These days Verdun may be eclipsed by its bigger-budget buddy Battlefield 1, but the World War I shooter’s not done yet. This week the devs released a free update adding in the Scottish, or the “ladies from hell” as they came to be known during the war.
Rare’s Sea of Thieves is one of my most anticipated releases for 2017, based primarily on the co-op I played at E3 last year—an aspect that’s been hard to describe with only words. Luckily there’s now a video to check out if you want an idea of how your ship and its grog-swilling crew will function:
Scale-bound for cancellation
First unveiled at E3 2013 alongside the Xbox One, Platinum’s dragon-riding Scalebound was officially canceled earlier this week (first reported by Kotaku) following rumors of development troubles. I can’t say I’m too broken up about the game itself, but I hope everything’s okay at Platinum—given that Activision pulled some of the studio’s games from Steam last week, things seem a bit dire.
Zenimax v. Oculus
After what seems like a million years, the Oculus versus Zenimax case (wherein Zenimax alleges that John Carmack appropriated his work at id and brought it to Oculus illicitly) has finally gone to trial down in Dallas, TX. Oculus had some not-so-nice words to say about the trial to UploadVR:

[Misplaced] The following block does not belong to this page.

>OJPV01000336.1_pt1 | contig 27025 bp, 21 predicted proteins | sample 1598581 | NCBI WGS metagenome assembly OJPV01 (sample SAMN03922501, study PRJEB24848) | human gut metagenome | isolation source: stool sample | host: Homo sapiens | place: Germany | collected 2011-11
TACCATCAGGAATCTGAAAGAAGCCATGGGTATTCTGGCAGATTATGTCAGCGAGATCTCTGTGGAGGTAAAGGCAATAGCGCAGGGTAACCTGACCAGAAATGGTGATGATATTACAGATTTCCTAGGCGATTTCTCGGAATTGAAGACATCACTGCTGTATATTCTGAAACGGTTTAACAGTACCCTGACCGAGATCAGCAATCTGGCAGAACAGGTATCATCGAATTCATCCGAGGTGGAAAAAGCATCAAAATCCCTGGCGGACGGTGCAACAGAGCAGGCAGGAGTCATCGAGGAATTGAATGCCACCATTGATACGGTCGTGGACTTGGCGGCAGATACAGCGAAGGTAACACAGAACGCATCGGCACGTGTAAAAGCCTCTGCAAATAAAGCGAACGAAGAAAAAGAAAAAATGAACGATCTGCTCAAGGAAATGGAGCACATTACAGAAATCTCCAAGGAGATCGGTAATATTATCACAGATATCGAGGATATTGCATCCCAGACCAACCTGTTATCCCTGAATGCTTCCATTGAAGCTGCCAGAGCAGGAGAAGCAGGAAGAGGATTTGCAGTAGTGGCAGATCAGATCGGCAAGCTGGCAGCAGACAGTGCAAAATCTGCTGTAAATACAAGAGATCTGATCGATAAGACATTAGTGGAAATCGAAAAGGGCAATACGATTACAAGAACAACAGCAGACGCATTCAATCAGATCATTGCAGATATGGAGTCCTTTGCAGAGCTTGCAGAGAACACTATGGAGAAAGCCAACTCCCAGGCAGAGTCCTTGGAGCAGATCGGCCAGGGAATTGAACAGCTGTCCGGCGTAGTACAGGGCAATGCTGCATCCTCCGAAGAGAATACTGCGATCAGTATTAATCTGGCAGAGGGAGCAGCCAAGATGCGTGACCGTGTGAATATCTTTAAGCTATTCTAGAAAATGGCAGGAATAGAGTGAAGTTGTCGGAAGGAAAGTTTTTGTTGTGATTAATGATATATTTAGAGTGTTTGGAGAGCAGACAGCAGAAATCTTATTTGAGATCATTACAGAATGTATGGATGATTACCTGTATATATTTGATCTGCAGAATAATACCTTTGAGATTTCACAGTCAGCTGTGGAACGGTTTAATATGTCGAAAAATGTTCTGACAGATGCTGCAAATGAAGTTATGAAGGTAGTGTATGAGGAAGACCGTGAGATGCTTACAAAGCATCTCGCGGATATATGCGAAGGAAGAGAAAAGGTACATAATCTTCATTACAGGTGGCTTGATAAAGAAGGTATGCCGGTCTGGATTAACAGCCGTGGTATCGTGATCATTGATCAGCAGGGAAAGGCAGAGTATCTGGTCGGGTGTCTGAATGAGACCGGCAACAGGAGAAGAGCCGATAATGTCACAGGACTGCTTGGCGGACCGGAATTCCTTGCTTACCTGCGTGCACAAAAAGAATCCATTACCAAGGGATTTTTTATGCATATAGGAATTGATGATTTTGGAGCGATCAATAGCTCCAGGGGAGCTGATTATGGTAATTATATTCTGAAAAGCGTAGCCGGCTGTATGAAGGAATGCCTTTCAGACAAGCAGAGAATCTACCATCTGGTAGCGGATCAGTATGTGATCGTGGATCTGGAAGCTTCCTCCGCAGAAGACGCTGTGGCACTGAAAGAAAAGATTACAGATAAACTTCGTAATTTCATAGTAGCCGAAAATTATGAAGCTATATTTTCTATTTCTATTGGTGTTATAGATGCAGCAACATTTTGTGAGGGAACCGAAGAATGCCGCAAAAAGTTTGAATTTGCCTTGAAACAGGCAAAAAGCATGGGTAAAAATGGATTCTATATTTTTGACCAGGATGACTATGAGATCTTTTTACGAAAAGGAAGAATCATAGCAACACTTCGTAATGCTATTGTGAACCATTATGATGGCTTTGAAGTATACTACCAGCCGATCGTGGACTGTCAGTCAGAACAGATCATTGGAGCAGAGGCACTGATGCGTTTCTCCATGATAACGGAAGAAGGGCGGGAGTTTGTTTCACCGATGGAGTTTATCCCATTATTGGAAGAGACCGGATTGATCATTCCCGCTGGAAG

“We’re eager to present our case in court. Oculus and its founders have invested a wealth of time and money in VR because we believe it can fundamentally transform the way people interact and communicate. We’re disappointed that another company is using wasteful litigation to attempt to take credit for technology that it did not have the vision, expertise, or patience to build.”
Ouch. Looking forward to the conclusion of this one.
Another day, another mansion
Resident Evil VII releases later this month (wait, really?) and there’s a creepy new teaser to get you in that ol’ creepy-mansion spirit.
Half-Life 3 un-confirmed
For years now I’ve been saying it’s in Valve’s best interests not to release Half-Life 3. Not only is the studio a weird place where projects seem to come and go at a whim, but no game could live up to the hype Half-Life 3 has accrued. It would almost certainly be a disappointment.
That might not be what fans want to hear, but it’s true.
And now that sentiment has been sort-of confirmed, albeit by way of an unverified Game Informer source who used to work at Valve. From the interview:
“All we know is we love what we had before, but everyone has a different idea of what Half-Life 3 should be. The best thing they could do is give up on Half-Life 3, avoid it entirely, and do Half-Life experiences instead. Experiences that connect, but aren’t the flagship sequel.”
There’s a lot more to unpack, and I suggest reading the full thing for an idea of how Valve operates day-to-day. Just don’t get your hopes up. Half-Life 3 is probably never coming, unsatisfying as that might be to the people who tear apart Valve’s releases for some snippet of code saying otherwise.